The secretarial role expanded to perform many supplementary responsibilities and new tasks beyond the level of secretary, which warranted the reclassification. In addition to continued office responsibilities, the Fleet Specialist attends to vehicle matters including titles and license plates, and processes vehicles for salvage. Duties also include administering the issuance of Vehicle Equipment Operator Permits (see above Highlight); working with Risk Management regarding accidents and subsequent vehicle body repairs; managing the fuel operating systems (and software) which includes billing for fuel usage to various APS Departments and schools as well CNM personnel authorized to fuel up at the APS Fueling Station.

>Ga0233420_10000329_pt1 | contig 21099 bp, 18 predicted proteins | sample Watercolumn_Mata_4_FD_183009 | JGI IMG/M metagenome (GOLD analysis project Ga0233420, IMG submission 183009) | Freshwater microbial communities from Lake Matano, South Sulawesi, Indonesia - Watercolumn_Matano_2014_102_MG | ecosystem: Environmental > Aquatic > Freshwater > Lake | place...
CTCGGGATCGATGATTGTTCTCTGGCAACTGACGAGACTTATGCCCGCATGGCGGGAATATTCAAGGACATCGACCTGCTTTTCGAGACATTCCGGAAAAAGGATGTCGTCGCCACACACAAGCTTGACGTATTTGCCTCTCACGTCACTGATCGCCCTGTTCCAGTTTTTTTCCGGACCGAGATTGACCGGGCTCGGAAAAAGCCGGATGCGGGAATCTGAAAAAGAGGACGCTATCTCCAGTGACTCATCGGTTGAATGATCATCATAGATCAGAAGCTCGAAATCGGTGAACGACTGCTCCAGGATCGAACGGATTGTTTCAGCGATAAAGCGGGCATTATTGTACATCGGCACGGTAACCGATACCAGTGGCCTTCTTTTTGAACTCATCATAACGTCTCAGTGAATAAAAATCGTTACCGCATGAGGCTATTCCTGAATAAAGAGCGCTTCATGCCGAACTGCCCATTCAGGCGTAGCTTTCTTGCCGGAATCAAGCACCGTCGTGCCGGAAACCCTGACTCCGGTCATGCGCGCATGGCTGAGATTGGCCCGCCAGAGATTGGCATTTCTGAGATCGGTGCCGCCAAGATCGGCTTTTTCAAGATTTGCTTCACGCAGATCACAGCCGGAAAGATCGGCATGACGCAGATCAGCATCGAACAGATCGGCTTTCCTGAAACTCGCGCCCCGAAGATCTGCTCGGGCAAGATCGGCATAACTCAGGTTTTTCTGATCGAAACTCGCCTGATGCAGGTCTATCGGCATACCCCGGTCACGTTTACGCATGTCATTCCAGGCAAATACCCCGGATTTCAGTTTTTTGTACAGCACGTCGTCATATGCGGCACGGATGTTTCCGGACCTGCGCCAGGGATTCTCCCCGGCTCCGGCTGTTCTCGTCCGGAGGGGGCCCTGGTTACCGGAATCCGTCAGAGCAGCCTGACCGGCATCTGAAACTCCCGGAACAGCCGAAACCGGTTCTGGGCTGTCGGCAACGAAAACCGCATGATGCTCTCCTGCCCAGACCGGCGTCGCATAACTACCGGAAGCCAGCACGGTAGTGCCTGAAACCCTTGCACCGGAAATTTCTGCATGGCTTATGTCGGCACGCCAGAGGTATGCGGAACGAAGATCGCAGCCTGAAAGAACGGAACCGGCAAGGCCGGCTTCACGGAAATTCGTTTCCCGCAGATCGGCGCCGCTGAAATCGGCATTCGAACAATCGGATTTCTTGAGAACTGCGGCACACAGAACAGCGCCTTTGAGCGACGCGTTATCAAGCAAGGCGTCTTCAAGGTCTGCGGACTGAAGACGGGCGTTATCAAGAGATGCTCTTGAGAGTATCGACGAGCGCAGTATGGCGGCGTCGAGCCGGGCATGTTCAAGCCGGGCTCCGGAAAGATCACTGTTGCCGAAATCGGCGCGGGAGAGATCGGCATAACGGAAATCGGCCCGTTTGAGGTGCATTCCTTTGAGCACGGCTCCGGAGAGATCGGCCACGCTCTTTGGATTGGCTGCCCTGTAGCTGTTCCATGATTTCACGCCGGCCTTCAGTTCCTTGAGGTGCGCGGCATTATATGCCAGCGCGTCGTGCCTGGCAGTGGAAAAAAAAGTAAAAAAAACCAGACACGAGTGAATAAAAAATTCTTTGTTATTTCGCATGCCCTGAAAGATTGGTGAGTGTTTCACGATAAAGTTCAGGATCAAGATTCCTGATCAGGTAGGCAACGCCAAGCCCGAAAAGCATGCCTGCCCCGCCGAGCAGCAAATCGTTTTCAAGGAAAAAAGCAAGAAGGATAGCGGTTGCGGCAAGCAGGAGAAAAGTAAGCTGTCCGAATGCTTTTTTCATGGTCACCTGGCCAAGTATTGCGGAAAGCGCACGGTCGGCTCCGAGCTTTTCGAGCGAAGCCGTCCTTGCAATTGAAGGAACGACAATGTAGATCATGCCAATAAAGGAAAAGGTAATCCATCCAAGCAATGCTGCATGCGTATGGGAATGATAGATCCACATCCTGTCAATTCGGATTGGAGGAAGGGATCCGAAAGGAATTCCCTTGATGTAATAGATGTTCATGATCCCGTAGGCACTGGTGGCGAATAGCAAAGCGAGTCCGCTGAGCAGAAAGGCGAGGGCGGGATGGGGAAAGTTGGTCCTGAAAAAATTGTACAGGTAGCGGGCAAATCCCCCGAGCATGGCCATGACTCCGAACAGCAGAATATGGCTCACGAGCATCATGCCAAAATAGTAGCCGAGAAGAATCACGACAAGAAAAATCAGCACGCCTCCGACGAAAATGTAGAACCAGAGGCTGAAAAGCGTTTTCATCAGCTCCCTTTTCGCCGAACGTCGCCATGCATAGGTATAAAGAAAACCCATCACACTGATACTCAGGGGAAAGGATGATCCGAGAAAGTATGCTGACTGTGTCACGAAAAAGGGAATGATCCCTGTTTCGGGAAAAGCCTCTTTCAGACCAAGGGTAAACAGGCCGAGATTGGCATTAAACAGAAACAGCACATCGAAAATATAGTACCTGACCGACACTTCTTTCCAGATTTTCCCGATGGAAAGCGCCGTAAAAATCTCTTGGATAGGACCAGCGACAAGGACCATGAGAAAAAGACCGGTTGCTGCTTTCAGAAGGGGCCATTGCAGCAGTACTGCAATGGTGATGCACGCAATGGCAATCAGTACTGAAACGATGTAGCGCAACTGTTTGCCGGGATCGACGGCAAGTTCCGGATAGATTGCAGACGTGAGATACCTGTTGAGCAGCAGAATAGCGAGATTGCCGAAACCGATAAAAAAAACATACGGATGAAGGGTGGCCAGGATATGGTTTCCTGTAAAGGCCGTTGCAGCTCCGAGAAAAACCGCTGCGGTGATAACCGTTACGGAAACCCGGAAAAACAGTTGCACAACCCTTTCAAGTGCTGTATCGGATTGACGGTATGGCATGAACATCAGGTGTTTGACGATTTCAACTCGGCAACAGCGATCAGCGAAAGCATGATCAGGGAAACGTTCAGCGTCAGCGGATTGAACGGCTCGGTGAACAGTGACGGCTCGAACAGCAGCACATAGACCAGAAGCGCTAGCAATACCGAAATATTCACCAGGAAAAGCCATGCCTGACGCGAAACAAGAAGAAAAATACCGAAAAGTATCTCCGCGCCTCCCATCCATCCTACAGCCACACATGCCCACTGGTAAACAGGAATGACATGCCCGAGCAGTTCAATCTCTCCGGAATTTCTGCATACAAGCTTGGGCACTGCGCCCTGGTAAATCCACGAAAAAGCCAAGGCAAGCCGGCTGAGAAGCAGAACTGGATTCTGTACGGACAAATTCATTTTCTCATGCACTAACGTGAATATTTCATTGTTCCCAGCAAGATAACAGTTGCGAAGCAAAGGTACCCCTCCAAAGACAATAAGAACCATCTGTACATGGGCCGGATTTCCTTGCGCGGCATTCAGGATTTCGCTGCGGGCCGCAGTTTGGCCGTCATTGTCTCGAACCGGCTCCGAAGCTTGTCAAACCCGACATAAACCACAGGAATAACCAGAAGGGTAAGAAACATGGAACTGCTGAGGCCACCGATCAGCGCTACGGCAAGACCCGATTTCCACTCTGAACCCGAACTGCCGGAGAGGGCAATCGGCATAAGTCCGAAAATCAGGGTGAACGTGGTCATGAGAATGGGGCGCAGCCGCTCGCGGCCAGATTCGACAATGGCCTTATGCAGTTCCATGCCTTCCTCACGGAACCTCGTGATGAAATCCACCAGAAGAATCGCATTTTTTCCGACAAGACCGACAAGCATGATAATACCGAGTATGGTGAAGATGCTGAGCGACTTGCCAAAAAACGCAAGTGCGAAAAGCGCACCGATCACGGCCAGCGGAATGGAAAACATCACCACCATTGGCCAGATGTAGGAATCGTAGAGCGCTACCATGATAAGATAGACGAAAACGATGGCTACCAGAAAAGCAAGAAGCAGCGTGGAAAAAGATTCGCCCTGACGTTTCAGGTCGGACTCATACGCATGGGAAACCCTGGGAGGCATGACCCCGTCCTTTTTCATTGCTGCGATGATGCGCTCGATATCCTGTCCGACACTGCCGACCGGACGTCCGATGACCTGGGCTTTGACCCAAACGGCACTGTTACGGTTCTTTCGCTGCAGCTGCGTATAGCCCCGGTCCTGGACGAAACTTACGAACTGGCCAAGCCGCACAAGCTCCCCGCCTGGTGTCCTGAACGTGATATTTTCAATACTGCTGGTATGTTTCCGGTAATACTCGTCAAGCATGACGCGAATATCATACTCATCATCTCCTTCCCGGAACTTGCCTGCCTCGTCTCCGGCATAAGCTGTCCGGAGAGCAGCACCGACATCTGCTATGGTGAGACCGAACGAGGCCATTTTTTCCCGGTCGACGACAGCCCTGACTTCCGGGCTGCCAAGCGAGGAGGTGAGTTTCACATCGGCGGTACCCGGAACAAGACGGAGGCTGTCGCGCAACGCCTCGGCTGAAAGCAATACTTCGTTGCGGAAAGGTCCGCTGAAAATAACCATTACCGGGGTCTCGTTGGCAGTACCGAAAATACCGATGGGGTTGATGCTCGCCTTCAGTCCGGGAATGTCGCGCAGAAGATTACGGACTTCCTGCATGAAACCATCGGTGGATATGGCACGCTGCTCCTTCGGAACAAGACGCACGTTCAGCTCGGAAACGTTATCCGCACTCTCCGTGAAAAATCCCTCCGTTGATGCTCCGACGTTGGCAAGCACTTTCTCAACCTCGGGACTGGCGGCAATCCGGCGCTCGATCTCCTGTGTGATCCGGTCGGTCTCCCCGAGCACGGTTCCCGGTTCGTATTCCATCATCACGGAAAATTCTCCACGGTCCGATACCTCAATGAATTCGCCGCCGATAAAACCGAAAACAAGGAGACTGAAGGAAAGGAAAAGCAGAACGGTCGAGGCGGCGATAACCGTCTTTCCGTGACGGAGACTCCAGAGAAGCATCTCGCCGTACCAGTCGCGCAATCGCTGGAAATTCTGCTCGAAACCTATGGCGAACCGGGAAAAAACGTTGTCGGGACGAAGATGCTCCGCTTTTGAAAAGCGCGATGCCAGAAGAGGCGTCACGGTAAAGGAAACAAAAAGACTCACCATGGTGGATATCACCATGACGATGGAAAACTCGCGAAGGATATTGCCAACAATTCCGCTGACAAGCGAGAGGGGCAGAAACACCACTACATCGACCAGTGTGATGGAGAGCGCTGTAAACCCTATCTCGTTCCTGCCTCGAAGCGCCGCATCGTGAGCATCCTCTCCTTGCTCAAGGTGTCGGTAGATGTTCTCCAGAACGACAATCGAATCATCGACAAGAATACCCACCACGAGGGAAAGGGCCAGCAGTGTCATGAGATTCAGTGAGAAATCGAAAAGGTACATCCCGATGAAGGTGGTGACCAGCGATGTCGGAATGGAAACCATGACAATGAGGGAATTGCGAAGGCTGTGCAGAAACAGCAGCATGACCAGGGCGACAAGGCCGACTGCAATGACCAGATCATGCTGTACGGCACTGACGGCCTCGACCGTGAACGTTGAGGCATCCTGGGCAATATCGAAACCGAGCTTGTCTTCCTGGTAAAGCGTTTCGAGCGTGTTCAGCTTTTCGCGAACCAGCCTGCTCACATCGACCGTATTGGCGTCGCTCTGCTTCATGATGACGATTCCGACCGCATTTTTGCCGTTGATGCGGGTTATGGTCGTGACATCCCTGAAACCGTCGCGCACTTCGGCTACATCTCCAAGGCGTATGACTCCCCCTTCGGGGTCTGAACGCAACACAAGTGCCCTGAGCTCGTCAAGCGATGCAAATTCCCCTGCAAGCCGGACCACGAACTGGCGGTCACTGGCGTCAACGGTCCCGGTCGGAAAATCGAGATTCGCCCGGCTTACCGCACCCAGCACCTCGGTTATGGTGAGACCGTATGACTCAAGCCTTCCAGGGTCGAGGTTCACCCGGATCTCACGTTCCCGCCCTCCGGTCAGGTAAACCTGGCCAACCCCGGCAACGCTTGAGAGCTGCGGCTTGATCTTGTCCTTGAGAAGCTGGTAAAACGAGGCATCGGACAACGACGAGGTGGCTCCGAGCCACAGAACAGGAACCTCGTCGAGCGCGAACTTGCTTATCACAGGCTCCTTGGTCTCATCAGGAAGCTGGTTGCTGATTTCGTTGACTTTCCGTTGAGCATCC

APS Transition Students learning valuable skills while lending support to Fleet personnel

The APS Transitional Education program assists qualifying students to transition from school life to an adult job environment. The unpaid students are acquiring parts inventory training in stocking and maintaining accurate records; learning and performing minor mechanic functions and assembling equipment; and developing computer and office organization skills. The part-time workers also learn communication and social skills in becoming more prepared for securing a paid job in the future.

New PM program

Monitor generators’ diesel fuel levels at the Data Center where the District’s Information Technology Division and main computer server are housed. The generators are used for backup purposes in the event electricity to the site is lost by PNM. These generators provide power for the District’s main frame systems and Data Center.

PM programs (on-going)